definitive. However, the markets are not that easy all the time. It becomes almost impossible and

very subjective to identify Waves 3 and 5 from looking at price charts alone. The price chart

fails to show the various strengths of the waves. The following illustration is used to discuss this

concept. Two drivers left the same town at the same time in different vehicles. Driver A drove

within speed limits all the way, while Driver B exceeded the speed limit .

DRIVER A â€”

ALWAYS WITHIN SPEED LIMIT

DRIVER B â€”

TOOK A

DIFFERENT ROUTE;

EXCEEDED THE

SPEED LIMIT.

Both drivers took the same amount of time and traveled the same distance. However, the two

drivers used different strategies to arrive at their destination. While Driver A proceeded at a

normal speed, Driver B drove like a bat-out-of-Hades, so to speak. An observer at the other

end would be unable to tell the difference between the two drivers driving patterns. To a

casual observer, both left the same time and arrived at the same time. This is the same

problem we face when we try to distinguish between Waves 3 and 5. Wave 5 makes new

highs; a trader looking at price charts may not be able to tell the difference between a

Wave 3 or Wave 5. However, the internal price pattern of Wave 3 is much stronger in compari-

son to that of Wave 5. Therefore, we need to use an internal strength measuring indicator to tell

the difference.

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Indicator To Provide Elliott Wave Counts

To keep tab of the Elliott Wave logic, we require an indicator that measures the rate of

price change in one wave against the rate of price change in another wave. Standard

indicators fail to perform this comparison. They merely compare price against price and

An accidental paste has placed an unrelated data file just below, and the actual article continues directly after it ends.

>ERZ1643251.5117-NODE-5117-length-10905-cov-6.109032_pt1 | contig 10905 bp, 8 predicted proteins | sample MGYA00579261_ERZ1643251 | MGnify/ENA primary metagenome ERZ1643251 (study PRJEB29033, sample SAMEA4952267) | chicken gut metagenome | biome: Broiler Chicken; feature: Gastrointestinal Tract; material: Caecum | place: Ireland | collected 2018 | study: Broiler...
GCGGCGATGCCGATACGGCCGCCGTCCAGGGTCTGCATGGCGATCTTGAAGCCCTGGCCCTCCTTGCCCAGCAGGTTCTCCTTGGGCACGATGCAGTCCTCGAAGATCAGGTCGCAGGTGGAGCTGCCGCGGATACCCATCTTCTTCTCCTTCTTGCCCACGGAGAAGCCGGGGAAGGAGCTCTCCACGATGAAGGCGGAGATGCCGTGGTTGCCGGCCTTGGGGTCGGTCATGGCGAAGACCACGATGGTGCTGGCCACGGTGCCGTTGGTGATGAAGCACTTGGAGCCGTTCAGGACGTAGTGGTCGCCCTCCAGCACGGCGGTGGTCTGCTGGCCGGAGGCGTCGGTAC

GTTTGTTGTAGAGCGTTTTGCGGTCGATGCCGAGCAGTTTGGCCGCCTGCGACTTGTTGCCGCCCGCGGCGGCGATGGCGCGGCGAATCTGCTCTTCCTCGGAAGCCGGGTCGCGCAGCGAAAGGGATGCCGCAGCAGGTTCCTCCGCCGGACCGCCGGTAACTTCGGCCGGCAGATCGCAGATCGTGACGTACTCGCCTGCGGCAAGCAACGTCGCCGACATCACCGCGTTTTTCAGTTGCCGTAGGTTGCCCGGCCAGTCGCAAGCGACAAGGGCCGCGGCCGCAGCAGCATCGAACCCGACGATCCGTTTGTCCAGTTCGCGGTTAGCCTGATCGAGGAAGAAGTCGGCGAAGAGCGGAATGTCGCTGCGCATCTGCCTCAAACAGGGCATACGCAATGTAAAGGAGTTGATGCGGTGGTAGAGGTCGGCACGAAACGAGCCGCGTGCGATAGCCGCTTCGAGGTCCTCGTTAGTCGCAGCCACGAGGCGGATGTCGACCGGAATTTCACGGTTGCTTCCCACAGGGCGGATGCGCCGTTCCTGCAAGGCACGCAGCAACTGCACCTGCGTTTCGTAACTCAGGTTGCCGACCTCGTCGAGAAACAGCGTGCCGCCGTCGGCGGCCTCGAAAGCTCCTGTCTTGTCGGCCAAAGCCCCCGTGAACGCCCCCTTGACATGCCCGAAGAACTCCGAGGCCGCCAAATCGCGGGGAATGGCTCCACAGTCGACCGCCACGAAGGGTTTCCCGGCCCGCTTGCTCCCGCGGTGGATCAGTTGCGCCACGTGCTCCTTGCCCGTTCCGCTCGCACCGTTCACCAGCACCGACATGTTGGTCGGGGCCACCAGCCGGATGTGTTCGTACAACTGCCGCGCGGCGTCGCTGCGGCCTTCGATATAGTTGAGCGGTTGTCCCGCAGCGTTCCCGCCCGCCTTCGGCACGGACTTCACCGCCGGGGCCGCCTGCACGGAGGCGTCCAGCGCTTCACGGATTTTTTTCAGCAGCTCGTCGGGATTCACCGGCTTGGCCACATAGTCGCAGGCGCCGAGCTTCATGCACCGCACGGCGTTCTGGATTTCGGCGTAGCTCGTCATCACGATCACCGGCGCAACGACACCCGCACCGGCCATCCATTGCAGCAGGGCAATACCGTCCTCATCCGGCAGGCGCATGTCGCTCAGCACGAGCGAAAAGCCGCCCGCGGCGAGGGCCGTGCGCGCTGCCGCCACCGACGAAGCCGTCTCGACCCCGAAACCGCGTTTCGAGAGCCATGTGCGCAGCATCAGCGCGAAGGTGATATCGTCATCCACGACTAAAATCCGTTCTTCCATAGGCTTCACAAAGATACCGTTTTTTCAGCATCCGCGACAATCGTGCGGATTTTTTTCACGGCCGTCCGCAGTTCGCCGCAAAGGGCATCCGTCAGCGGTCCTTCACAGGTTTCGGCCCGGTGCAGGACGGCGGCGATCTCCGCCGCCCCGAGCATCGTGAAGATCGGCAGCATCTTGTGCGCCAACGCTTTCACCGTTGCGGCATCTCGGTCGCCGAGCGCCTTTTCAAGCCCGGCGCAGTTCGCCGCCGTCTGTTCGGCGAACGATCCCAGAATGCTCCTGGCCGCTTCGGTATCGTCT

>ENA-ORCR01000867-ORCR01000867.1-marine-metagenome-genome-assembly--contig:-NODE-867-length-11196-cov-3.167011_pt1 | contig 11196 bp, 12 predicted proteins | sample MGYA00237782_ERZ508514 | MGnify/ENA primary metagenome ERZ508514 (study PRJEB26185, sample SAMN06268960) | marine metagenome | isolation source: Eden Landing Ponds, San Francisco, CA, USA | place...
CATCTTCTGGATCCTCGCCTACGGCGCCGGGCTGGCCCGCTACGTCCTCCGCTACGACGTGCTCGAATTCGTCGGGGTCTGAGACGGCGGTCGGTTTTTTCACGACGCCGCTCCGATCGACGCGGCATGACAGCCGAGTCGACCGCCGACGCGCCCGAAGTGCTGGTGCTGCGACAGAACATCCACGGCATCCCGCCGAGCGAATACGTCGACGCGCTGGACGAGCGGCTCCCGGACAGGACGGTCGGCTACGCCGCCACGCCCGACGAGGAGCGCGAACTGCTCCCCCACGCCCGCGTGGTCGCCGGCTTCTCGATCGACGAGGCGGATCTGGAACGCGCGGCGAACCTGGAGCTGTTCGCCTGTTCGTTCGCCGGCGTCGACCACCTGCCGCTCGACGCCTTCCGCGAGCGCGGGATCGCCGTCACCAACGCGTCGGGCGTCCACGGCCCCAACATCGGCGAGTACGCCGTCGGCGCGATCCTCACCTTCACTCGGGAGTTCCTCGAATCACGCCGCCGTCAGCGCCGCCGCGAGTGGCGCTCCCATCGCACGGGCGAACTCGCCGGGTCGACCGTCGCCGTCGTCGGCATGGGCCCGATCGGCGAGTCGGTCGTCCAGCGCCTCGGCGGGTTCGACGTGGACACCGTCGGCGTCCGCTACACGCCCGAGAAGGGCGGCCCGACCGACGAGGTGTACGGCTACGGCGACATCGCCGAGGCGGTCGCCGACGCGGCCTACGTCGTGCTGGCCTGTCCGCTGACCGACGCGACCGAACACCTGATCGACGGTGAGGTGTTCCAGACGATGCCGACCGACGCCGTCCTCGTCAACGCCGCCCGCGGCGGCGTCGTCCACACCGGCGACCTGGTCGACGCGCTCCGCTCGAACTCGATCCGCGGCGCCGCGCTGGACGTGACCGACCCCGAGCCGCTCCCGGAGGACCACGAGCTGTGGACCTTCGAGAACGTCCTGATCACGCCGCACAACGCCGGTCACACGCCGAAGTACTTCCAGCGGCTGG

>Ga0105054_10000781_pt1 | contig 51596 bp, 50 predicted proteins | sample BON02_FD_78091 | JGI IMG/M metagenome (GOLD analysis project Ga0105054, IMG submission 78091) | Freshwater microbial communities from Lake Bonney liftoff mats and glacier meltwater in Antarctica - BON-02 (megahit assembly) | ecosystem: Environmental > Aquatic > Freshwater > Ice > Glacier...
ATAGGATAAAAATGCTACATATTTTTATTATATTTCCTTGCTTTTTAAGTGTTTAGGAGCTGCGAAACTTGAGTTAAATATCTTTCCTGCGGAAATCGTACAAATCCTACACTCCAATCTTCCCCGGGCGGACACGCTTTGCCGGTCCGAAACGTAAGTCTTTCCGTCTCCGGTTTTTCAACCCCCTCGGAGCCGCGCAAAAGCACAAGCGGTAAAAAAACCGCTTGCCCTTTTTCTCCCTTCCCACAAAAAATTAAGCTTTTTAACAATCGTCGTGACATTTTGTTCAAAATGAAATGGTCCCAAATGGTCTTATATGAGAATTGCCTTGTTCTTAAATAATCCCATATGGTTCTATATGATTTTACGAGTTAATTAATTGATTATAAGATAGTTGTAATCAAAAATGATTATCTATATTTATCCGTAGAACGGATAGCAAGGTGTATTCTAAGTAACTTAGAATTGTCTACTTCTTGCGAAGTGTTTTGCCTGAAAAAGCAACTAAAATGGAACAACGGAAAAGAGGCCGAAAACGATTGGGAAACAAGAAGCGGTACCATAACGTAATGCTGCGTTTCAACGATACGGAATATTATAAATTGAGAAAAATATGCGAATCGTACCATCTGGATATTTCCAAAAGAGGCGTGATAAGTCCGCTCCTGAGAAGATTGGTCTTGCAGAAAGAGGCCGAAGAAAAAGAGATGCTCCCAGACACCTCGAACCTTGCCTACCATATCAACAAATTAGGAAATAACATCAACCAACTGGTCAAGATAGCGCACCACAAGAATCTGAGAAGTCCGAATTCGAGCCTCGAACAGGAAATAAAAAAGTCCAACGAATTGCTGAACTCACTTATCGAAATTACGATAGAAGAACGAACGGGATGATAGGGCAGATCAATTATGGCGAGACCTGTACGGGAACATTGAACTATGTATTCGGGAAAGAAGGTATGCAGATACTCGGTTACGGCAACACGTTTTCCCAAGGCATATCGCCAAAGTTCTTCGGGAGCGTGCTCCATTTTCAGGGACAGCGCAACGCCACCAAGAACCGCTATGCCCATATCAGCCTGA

fail to compare the rate of price action. After years of research, the Elliott Oscillator

was developed. The idea of the oscillator is described below.

An Elliott Oscillator is basically calculated

Wave Three Rate of price

from finding the difference between two

increase is

moving averages. If we were to use a small

much faster

moving average and a large moving average,

the difference between the two will show

the rate of increase in prices.

Small moving aver-

age representing

The small moving average represents the current prices

Difference

is large in

current price action, while the larger moving

Wave 3

average represents the overall price action.

When the prices are gapping up inside a

Wave 3 the current prices are surging; the Large moving average

representing

difference between the small and large mov-

price actions

ing averages is great and produces a large

oscillator value.

However, in a Wave 5 the cur-

rent prices are not moving up at

a fast rate and, therefore, the Wave Five

difference between the small

and large moving averages is

Rate of price increase is slow

minimal. This produces a

smaller oscillator value.

The analogy is similar to the Difference is very

small in Wave 5

two drivers.

Wave 3 is like Driver B who

accelerates beyond speed lim-

its and has a higher rate of

speed, while Wave 5 has a

slow, dragging price action.

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Elliott Oscillator: Step-By-Step Illustration â€”

We will use the same chart for illustration. When the prices rally above the top of Wave

1, the Elliott Oscillator is making new highs. Notice also the gapping action. The current

rally is labeled Wave 3.

Finally, the buying subsides in Wave 3. Traders begin to take profits. However, the gen-

eral public is eagerly waiting for a neutral area to buy into this market. When the Elliott